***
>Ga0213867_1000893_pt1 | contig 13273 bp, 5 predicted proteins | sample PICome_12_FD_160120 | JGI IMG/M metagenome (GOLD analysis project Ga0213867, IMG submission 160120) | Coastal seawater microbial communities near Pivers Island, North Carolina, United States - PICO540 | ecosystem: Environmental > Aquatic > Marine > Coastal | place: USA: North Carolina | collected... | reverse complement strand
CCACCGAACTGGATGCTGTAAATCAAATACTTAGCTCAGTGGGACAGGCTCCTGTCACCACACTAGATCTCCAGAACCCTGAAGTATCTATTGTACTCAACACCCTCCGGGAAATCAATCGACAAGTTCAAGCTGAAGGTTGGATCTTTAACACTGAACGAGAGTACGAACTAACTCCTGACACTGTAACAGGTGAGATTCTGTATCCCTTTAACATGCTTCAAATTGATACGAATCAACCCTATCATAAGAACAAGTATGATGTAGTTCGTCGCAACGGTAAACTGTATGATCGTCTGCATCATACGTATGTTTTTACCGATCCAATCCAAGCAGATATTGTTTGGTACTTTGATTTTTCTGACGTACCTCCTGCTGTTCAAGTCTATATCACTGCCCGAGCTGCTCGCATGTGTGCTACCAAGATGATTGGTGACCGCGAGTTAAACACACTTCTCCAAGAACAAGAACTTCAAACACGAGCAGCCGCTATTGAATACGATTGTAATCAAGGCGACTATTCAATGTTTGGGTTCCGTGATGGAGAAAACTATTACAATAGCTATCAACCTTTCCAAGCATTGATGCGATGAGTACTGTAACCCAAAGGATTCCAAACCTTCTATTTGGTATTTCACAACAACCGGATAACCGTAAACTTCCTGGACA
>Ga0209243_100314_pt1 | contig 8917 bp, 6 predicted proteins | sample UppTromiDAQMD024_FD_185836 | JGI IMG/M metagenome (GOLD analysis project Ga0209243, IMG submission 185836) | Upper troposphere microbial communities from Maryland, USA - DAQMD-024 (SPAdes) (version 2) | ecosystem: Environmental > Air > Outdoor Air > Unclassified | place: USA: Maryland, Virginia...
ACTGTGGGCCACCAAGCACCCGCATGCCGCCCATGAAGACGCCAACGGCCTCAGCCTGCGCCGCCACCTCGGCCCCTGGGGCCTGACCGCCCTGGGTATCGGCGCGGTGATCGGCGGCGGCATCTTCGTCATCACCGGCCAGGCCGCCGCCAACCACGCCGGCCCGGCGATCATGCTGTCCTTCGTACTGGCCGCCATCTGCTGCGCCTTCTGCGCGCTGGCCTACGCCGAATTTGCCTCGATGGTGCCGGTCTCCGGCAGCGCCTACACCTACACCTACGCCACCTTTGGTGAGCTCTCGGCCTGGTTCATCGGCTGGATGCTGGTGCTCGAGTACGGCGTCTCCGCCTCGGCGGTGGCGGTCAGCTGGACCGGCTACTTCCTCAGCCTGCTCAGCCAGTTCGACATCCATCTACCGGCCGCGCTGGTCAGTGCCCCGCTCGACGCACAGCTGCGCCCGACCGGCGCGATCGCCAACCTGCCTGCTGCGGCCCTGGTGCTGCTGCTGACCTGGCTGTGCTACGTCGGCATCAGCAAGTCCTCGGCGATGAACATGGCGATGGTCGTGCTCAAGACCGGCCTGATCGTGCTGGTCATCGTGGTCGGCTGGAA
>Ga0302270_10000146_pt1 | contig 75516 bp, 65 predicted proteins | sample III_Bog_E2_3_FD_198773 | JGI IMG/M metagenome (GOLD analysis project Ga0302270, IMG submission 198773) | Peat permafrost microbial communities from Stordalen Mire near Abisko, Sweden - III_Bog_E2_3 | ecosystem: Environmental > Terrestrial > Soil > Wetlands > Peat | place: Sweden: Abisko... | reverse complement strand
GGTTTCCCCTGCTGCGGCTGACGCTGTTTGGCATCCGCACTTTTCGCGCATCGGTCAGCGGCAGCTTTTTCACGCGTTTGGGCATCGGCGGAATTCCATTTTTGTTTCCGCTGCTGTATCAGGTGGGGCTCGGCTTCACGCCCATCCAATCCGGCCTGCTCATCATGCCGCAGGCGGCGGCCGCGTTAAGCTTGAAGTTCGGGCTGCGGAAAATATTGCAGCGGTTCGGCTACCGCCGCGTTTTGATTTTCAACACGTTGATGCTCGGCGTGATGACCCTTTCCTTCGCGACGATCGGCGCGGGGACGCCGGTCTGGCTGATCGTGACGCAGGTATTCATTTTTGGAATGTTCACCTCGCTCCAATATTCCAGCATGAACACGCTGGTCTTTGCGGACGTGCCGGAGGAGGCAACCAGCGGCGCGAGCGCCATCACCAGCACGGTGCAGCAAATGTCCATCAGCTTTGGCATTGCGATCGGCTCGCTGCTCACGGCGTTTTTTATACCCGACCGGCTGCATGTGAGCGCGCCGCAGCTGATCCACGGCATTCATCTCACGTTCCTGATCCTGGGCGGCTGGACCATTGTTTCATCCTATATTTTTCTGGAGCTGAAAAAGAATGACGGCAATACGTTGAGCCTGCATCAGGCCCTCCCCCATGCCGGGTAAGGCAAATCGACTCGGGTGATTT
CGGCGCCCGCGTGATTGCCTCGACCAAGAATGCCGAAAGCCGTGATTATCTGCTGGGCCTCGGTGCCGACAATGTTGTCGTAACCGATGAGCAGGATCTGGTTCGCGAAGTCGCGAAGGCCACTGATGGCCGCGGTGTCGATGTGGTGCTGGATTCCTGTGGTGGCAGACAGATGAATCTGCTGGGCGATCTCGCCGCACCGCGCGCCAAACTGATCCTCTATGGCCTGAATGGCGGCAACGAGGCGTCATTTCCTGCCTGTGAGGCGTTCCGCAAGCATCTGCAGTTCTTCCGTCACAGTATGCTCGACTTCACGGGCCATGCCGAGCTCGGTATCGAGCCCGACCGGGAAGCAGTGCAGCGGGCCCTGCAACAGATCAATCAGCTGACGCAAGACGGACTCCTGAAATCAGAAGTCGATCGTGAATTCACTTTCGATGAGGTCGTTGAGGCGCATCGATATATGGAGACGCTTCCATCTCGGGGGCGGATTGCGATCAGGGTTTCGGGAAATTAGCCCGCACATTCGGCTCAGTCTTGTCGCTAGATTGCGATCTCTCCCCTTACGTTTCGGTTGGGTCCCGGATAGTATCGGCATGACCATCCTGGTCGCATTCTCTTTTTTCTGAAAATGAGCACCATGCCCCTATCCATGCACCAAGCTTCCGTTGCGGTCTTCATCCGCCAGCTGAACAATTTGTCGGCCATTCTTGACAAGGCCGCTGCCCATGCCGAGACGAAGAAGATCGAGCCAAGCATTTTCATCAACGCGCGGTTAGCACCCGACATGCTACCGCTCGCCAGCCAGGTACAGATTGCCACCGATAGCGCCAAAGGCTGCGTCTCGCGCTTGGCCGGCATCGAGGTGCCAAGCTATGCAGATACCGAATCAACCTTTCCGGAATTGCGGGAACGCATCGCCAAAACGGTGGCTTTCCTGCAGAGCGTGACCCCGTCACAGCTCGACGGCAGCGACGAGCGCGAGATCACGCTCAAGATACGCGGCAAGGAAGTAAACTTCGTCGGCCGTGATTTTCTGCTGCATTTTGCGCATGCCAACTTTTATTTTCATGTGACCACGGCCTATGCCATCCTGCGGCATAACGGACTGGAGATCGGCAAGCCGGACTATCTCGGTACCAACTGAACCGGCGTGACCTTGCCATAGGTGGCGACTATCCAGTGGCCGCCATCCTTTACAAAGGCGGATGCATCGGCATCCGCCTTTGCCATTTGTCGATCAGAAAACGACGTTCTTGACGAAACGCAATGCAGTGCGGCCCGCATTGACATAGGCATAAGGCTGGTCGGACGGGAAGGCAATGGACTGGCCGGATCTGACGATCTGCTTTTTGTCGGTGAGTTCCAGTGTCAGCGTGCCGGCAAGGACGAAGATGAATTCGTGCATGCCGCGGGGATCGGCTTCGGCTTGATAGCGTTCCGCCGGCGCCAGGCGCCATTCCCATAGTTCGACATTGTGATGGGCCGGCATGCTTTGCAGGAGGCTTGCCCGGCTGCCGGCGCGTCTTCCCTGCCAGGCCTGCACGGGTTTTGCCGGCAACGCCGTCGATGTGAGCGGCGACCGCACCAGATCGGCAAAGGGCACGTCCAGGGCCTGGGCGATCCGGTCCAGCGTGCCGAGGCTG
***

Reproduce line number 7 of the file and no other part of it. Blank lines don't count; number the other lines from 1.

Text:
CGGCGCCCGCGTGATTGCCTCGACCAAGAATGCCGAAAGCCGTGATTATCTGCTGGGCCTCGGTGCCGACAATGTTGTCGTAACCGATGAGCAGGATCTGGTTCGCGAAGTCGCGAAGGCCACTGATGGCCGCGGTGTCGATGTGGTGCTGGATTCCTGTGGTGGCAGACAGATGAATCTGCTGGGCGATCTCGCCGCACCGCGCGCCAAACTGATCCTCTATGGCCTGAATGGCGGCAACGAGGCGTCATTTCCTGCCTGTGAGGCGTTCCGCAAGCATCTGCAGTTCTTCCGTCACAGTATGCTCGACTTCACGGGCCATGCCGAGCTCGGTATCGAGCCCGACCGGGAAGCAGTGCAGCGGGCCCTGCAACAGATCAATCAGCTGACGCAAGACGGACTCCTGAAATCAGAAGTCGATCGTGAATTCACTTTCGATGAGGTCGTTGAGGCGCATCGATATATGGAGACGCTTCCATCTCGGGGGCGGATTGCGATCAGGGTTTCGGGAAATTAGCCCGCACATTCGGCTCAGTCTTGTCGCTAGATTGCGATCTCTCCCCTTACGTTTCGGTTGGGTCCCGGATAGTATCGGCATGACCATCCTGGTCGCATTCTCTTTTTTCTGAAAATGAGCACCATGCCCCTATCCATGCACCAAGCTTCCGTTGCGGTCTTCATCCGCCAGCTGAACAATTTGTCGGCCATTCTTGACAAGGCCGCTGCCCATGCCGAGACGAAGAAGATCGAGCCAAGCATTTTCATCAACGCGCGGTTAGCACCCGACATGCTACCGCTCGCCAGCCAGGTACAGATTGCCACCGATAGCGCCAAAGGCTGCGTCTCGCGCTTGGCCGGCATCGAGGTGCCAAGCTATGCAGATACCGAATCAACCTTTCCGGAATTGCGGGAACGCATCGCCAAAACGGTGGCTTTCCTGCAGAGCGTGACCCCGTCACAGCTCGACGGCAGCGACGAGCGCGAGATCACGCTCAAGATACGCGGCAAGGAAGTAAACTTCGTCGGCCGTGATTTTCTGCTGCATTTTGCGCATGCCAACTTTTATTTTCATGTGACCACGGCCTATGCCATCCTGCGGCATAACGGACTGGAGATCGGCAAGCCGGACTATCTCGGTACCAACTGAACCGGCGTGACCTTGCCATAGGTGGCGACTATCCAGTGGCCGCCATCCTTTACAAAGGCGGATGCATCGGCATCCGCCTTTGCCATTTGTCGATCAGAAAACGACGTTCTTGACGAAACGCAATGCAGTGCGGCCCGCATTGACATAGGCATAAGGCTGGTCGGACGGGAAGGCAATGGACTGGCCGGATCTGACGATCTGCTTTTTGTCGGTGAGTTCCAGTGTCAGCGTGCCGGCAAGGACGAAGATGAATTCGTGCATGCCGCGGGGATCGGCTTCGGCTTGATAGCGTTCCGCCGGCGCCAGGCGCCATTCCCATAGTTCGACATTGTGATGGGCCGGCATGCTTTGCAGGAGGCTTGCCCGGCTGCCGGCGCGTCTTCCCTGCCAGGCCTGCACGGGTTTTGCCGGCAACGCCGTCGATGTGAGCGGCGACCGCACCAGATCGGCAAAGGGCACGTCCAGGGCCTGGGCGATCCGGTCCAGCGTGCCGAGGCTG